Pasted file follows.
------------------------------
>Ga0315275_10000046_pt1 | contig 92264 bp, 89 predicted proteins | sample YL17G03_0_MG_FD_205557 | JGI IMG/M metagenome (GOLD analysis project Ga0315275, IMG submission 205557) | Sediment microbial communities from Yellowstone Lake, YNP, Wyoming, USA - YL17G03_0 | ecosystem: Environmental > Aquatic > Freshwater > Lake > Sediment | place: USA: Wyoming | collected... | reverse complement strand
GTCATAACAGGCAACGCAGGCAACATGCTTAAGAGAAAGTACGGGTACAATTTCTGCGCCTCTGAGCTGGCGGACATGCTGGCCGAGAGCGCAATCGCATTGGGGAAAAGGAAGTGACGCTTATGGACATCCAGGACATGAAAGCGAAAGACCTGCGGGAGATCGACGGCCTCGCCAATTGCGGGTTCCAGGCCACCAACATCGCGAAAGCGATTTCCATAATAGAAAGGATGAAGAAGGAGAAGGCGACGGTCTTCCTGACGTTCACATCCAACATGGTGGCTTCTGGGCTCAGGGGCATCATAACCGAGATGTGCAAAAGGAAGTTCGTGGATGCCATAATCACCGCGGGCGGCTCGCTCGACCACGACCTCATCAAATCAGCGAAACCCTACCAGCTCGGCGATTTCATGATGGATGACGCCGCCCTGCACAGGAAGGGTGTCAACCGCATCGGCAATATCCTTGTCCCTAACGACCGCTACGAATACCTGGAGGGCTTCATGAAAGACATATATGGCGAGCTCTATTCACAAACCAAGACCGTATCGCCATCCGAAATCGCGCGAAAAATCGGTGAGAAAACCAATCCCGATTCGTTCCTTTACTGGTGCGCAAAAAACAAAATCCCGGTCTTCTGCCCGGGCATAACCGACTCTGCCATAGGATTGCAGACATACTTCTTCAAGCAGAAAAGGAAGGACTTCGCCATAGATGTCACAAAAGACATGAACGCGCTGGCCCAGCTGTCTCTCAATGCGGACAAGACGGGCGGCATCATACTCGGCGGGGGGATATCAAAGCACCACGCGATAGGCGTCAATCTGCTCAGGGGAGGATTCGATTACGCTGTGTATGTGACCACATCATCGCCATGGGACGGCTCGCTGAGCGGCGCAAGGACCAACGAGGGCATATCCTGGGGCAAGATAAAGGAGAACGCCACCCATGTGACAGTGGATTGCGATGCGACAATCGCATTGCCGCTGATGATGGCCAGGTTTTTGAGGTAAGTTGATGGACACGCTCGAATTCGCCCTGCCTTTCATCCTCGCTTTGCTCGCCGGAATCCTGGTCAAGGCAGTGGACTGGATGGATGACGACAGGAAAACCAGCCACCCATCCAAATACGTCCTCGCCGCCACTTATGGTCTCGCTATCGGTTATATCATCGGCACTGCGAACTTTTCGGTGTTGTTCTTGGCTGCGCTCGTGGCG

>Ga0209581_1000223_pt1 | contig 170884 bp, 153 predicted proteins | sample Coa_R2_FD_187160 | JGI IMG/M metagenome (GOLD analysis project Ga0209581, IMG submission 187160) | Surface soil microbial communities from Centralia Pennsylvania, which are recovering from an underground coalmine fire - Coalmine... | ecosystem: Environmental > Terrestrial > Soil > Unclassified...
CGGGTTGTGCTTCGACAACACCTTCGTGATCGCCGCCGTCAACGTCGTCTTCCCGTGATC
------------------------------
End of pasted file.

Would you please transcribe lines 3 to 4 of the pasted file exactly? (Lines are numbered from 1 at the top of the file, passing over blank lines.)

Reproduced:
>Ga0209581_1000223_pt1 | contig 170884 bp, 153 predicted proteins | sample Coa_R2_FD_187160 | JGI IMG/M metagenome (GOLD analysis project Ga0209581, IMG submission 187160) | Surface soil microbial communities from Centralia Pennsylvania, which are recovering from an underground coalmine fire - Coalmine... | ecosystem: Environmental > Terrestrial > Soil > Unclassified...
CGGGTTGTGCTTCGACAACACCTTCGTGATCGCCGCCGTCAACGTCGTCTTCCCGTGATC